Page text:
Gary – Live Free Die Travelling Your Guide to Financial Independence and a Life of Travel Sat, 05 Aug 2017 07:43:33 +0000 en-US hourly 1 Periyar Spice Gardens, Kerala, India Tue, 23 Jul 2013 16:57:02 +0000 There are a number of spice gardens on offer around the Thekkady and Periyar district and you will be offered a number of options from the different tour operators and hotels. The gardens we visited provided a superb short outing and we absolutely recommend adding a visit to your tour. The main photo for this article is a really lush rice paddy field within the garden.


The owner is such a great and informative person

A quick rickshaw ride takes you to one of the many Spice gardens open to public viewing and prevalent in the area. Rs 100 pays for an entrance ticket but the gardens we visited were not like a garden centre in the UK for example, these were eco gardens developed by the owner some 6 years ago and it was he who conducted our visit.


This is as much an educational and informative visit as a simple wander round in a lovely environment. The owner is such a passionate and very well informed personable guy and right from the outset it was apparent that this was not just a walk in the park.

Spices don’t start off in Jars and Packets

We in the western world often think of spices as purely commodities purchased in jars or packets from the local supermarket or for slightly rare instances, from Asian or Chinese retail outlets. The fact that you walk around this eco garden and see the spices growing and sample the tastes before any commercial refinement was really exciting for me. Understanding what a cardamom plant looks like and how the seed pods are harvested and then finding out that cinnamon is in fact the bark of a large variety of Bay tree were just examples of the wealth of knowledge available in this 3 acre garden.

Eco-culture and Sustainability for your honeymoon?

The site is set up for full sustainability and the family and workers live on the proceeds from spices cultivated and sold from garden along with the visitor fees for conducted tours. Speaking with the owner, I found out that he had invested some £0.5m in the land and another £0.5m in the development. This is somewhat surprising in light of the level of tourism to this area however it does at least demonstrate the commitment to make this a viable and eco sustainable project. He even had a tree house development where, amongst others, honeymoon couples could rent this unique accommodation (complete with en suite) for their special occasion…..price? Rs 10000 per night…not cheap for sure but very unique and I am sure it could be negotiated down.

There are a number of other spice gardens in the Periyar area and some of them offer differing standards of accommodation. An example is Camelia Haven Resort which also offers honeymoon packages but in terms of a pure spice garden experience you cannot go wrong with Abraham’s Spice Garden.

Diverse range

Cocoa plants, coffee plants and a fully functioning rice paddy were some of the other elements here but there are simply too many species (recognisable and not so recognisable) to list. The project also generates its own methane from organic waste to run all cooking needs and grows all the vegetables to compliment the spices in the cooking within this eco friendly concern.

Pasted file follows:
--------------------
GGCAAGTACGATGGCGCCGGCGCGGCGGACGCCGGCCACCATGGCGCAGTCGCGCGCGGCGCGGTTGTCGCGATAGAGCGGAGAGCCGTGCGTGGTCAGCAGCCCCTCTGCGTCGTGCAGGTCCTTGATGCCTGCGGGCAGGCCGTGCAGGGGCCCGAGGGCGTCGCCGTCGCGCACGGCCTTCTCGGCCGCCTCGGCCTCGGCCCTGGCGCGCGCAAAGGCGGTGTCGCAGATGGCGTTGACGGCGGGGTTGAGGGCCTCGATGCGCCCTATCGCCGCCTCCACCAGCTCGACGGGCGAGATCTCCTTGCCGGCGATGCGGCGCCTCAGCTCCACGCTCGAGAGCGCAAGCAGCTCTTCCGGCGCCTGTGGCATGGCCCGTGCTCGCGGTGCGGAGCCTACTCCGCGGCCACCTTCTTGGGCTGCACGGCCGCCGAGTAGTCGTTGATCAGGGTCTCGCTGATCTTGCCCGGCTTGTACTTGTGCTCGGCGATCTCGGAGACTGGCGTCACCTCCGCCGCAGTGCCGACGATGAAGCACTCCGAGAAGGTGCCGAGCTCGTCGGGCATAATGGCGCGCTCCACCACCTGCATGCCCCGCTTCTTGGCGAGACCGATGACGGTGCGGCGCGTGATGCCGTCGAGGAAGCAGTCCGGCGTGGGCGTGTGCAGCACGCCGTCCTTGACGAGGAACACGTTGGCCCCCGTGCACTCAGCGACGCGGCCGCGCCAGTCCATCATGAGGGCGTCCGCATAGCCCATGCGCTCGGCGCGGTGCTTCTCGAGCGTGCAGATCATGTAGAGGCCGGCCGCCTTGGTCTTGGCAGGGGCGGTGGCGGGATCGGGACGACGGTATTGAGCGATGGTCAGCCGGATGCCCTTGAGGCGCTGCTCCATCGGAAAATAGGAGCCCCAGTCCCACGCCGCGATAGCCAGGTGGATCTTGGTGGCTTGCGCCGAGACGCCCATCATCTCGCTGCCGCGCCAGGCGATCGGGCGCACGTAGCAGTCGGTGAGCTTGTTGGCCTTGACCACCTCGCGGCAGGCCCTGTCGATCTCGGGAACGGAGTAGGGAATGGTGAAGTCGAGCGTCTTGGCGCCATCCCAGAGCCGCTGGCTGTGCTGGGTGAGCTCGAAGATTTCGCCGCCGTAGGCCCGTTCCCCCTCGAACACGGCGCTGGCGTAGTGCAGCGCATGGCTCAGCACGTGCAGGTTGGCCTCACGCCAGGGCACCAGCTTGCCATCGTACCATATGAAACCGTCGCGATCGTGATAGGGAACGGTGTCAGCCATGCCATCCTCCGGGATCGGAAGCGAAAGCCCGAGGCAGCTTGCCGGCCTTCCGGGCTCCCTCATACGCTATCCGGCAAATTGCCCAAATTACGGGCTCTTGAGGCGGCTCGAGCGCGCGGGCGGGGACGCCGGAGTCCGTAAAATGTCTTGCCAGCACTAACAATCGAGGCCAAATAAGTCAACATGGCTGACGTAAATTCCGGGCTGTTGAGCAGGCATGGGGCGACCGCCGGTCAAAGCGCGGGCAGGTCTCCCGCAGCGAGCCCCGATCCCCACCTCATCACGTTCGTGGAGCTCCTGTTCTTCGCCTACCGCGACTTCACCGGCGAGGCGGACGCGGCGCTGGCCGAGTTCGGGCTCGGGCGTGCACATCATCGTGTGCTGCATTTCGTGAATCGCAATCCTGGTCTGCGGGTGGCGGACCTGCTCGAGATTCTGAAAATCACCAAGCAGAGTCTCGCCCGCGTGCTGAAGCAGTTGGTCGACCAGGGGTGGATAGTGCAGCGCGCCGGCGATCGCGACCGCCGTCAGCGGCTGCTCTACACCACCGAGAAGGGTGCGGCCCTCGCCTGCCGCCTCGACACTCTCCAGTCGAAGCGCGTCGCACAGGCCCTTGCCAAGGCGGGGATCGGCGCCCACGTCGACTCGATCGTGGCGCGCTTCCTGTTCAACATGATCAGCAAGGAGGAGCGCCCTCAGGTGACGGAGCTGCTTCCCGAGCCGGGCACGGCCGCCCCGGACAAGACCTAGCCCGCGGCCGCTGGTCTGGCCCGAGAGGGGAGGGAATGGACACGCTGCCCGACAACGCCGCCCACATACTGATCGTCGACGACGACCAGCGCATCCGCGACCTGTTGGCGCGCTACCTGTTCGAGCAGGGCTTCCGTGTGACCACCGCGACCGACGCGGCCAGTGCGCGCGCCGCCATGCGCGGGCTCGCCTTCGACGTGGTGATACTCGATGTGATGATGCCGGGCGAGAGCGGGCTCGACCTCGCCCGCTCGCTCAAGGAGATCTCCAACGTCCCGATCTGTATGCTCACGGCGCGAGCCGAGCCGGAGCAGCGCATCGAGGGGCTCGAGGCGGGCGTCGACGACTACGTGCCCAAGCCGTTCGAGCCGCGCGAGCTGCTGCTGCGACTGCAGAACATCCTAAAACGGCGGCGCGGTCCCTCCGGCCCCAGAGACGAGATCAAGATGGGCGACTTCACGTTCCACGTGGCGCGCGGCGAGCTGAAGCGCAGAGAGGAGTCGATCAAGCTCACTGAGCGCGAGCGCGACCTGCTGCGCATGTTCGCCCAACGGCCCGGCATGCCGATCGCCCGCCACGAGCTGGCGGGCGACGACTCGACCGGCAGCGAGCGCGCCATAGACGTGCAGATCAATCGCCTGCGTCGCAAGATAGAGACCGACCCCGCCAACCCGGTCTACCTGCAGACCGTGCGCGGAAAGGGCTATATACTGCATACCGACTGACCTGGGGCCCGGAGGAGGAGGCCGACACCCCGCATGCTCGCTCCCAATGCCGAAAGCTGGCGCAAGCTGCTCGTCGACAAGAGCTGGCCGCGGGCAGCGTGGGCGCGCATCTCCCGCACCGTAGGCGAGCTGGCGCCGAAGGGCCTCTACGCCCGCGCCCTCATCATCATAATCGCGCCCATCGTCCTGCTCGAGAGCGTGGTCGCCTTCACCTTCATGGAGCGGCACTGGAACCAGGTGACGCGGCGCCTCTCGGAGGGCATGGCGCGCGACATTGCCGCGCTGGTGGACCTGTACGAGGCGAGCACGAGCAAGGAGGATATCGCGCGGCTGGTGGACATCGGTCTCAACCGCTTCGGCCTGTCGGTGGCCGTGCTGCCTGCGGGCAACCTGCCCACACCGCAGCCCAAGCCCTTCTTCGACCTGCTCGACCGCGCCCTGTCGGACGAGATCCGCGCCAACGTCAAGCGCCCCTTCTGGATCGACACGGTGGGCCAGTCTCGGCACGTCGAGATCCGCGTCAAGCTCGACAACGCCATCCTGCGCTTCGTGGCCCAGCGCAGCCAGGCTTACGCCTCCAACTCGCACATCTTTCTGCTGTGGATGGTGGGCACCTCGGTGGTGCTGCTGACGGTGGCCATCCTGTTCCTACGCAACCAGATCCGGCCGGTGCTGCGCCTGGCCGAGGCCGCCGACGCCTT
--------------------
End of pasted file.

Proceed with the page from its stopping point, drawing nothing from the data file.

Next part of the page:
Honey too

Honey is produced by the honey bees existing on the wide variety of plants on the site and this is harvested and sold in the project retail outlet at the exit (a low key affair so no pressure sales here) Interestingly there are a variety of bees here which are so small you can barely see them and the hives used by them are only about the size of a hardback book, you will need to look carefully at most of the photos to recognise the hives.

Ayurvedic (like homeopathy) remedies and medicinal uses of spices

The owner understands the importance of the plants and spices in the treatment of ailments which might otherwise require artificial medicine or indeed intrusion surgery to rectify. He is a qualified Ayurvedic practitioner (traditional Indian homeopathy type whole life practice) and explains the benefits of each of his charges.

Methane tank sunk in the ground and running the heaters and driers off the waste products on the eco farm
Methane tank sunk in the ground and running the heaters and driers off the waste products on the eco farm

Experience the taste of India

One of the extremely interesting plants was the allspice tree whose leaf tasted of a fusion of cinnamon, cardamom, clove and a number of other exotic tingles on your taste buds. Chilly plants with fruits smaller than your small finger nail, with a really fiery hot zip to them, were some of my favourites.

The Menagerie

One of the rare breed cows which provides milk for the eco sustainable farm
One of the rare breed cows which provides milk for the eco sustainable farm

Much akin to the community farm experiences in the UK where those not used to farms and livestock have the opportunity to see, feel and touch and experience animals close up; this project is self sufficient in the animal aspects and visitors are introduced to how these breeds allow the project to remain eco friendly and self sufficient. The project has a number of rare breed of cows, rabbits, chickens, quail, goats and a number of other animals and birds (all producing milk eggs or meat and of course the waste products to fuel the methane de-composter) Along with this you will see how the different spices are harvested and dried; all in this small community.